Surge in class actions and the effect on the D&O market

Spikes in Directors’ & Officers’ Liability (D&O) premiums for public companies are resultant of losses and the uncertainty of shareholder class actions (SCA’s). Of the reported 38 class actions since 1992, more than 76% have been brought against public companies exceeding $1bn in market capitalisation.

Until the decision in TPT Patrol Pty Ltd as trustee for Amies Superannuation Fund v Myer Holdings Limited [2019] FCA 1747 (Meyer) there was no decision on class-actions. They either settled or were struck out. The insurance market reports that of those that settled, the average settlement was $48m which comprised on average of $5m in defence costs.

Alarmingly, 45% of all SCAs commenced over the past 20 years were notified between 2016 to present. All of these remain unresolved.  Market statistics suggest for the 2016 year, against the Australian D&O market of $250m in gross written premium (“GWP”) that ~$400m was reserved in claims.

It gets worse.

For the 2016 to 2018 period reserves are estimated at $1.8bn; that said, reserves for defence costs are being set at $15m by insurers (ie the costs of defending a securities class action has jumped from $5m to $15m). Intel from a leading Australian law firm suggests that of the 8 actions they have defended in the past 7 years, their average costs have been $6m.

Presently the current Australian D&O market (not premium produced to Lloyd’s of London) is estimated at $450-$500m GWP. We think this is resultant of the well-publicised D&O premium increases. We also consider the amount comprises insurance premiums not accounted for previously as in past years they were placed in overseas markets (like Lloyd’s of London). That means D&O premiums are now returning to Australia. That is not a good thing. It means the ‘global hub’ of insurance considers Australian D&O risks “too risky”. It results in less competition to the Australian market which leads to higher premiums, excesses and narrower cover.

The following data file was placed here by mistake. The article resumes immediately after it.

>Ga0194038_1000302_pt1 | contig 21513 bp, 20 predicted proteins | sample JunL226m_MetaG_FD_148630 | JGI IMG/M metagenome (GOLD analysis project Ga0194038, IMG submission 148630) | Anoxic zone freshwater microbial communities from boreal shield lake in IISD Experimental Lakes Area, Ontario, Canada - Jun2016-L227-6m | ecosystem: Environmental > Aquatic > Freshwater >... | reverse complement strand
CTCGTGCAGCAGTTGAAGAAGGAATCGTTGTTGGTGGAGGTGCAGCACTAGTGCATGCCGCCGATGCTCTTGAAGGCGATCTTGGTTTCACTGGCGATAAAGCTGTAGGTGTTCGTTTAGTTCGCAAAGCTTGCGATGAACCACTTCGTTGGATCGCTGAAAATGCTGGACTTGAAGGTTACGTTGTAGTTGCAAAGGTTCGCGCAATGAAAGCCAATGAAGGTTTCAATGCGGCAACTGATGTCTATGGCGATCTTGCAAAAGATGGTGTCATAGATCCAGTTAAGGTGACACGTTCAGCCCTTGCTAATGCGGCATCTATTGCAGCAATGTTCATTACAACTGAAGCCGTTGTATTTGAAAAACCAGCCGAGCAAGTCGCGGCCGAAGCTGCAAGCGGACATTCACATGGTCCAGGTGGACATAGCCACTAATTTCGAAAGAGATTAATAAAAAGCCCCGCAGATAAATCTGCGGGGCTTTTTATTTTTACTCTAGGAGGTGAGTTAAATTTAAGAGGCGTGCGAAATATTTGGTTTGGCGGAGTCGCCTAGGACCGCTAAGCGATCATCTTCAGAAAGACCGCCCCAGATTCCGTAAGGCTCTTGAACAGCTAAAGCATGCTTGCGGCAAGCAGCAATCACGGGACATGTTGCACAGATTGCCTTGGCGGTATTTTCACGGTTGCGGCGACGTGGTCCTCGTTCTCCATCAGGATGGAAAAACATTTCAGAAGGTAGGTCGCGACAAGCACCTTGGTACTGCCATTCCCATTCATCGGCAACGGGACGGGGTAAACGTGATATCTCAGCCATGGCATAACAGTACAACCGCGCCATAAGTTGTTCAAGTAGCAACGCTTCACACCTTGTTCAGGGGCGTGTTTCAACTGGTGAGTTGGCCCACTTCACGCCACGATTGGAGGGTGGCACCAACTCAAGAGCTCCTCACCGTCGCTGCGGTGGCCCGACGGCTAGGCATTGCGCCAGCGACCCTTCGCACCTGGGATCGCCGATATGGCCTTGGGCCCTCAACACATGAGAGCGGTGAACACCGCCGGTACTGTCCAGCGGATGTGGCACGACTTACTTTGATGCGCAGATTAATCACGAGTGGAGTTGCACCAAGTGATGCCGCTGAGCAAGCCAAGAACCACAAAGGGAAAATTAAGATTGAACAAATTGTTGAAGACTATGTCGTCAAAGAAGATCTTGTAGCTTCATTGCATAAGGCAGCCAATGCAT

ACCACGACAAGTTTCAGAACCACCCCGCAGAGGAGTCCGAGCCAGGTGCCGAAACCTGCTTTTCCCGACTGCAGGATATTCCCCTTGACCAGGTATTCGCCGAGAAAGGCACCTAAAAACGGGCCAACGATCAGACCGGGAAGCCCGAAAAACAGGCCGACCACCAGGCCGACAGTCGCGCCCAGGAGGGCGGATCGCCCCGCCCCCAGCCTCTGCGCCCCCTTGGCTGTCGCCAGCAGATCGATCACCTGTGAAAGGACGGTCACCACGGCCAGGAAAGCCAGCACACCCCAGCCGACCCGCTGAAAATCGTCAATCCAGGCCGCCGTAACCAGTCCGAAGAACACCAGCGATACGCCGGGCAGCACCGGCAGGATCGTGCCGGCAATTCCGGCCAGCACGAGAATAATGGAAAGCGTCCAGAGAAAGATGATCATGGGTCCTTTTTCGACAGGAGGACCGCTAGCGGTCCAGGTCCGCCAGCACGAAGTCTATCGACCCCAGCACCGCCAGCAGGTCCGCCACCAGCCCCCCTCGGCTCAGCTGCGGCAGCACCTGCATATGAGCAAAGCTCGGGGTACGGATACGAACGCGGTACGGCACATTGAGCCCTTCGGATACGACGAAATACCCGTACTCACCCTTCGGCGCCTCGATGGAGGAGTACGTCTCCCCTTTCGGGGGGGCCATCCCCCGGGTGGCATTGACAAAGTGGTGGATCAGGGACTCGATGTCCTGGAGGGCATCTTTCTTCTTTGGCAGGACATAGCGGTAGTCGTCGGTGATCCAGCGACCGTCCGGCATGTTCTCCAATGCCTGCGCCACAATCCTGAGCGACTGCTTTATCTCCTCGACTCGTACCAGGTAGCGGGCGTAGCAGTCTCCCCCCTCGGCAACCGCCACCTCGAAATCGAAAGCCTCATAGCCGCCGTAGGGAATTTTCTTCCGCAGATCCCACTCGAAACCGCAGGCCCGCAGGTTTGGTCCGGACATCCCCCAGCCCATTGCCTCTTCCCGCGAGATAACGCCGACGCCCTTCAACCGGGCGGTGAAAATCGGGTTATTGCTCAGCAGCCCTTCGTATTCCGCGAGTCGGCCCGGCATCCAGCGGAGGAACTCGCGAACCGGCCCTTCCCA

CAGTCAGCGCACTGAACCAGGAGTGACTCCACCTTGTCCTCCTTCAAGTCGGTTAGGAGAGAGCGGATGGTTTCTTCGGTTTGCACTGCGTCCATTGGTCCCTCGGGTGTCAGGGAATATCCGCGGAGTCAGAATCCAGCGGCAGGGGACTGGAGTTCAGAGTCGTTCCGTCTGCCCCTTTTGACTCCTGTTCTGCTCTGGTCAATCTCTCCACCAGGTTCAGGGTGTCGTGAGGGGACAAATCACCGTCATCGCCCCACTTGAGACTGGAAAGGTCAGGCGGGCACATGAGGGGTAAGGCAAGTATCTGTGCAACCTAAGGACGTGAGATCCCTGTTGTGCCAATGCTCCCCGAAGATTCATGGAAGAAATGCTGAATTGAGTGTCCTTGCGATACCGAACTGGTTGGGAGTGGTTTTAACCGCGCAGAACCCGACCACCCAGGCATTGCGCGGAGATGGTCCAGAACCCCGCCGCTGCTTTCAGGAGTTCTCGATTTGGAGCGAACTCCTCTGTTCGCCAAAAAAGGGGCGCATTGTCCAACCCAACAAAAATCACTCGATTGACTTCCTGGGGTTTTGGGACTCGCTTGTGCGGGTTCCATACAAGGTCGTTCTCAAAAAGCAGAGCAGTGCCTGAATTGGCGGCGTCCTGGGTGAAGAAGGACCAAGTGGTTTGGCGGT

Insurers have, over the past 3 years, continued to narrow the breadth of cover under D&O policies for SCAs. There are limited insurers who will  cover SCA claims brought against the company (as distinct from its directors and officers). If they do, we expect they will impose significant excesses and additional premium.

Larger cap companies may opt self-insure; enjoy a greater budget for internal compliance and risk management staff; have established policies and procedures; have greater leverage with insurers to negotiate premium, and are better capitalised to hold higher excess structures and pay greater premiums.

However, smaller cap companies must work on internal governance and compliance and take external professional advice on risk management. Early engagement with the insurance market is extremely important as is comprehensive disclosure to your broker and underwriters.

For insurers, the ‘Meyer’ decision helps to deter claimants from future SCAs given the difficulty of assessing loss even after a finding of liability. That said, with defence costs now reportedly being reserved at $15m on average by insurers to defend an SCA, and with the number of SCAs notified from the 2016 period onwards, Government and Regulatory measures are required to attract insurers back into this insurance class.

Simply put, D&O insurance is becoming unaffordable, particularly for publicly traded small cap companies. Directors will be reluctant to join boards if a company does not have adequate D&O insurance. If public companies are not well managed then they cannot expect to be profitable. That will dissuade investors and investment on our shores.

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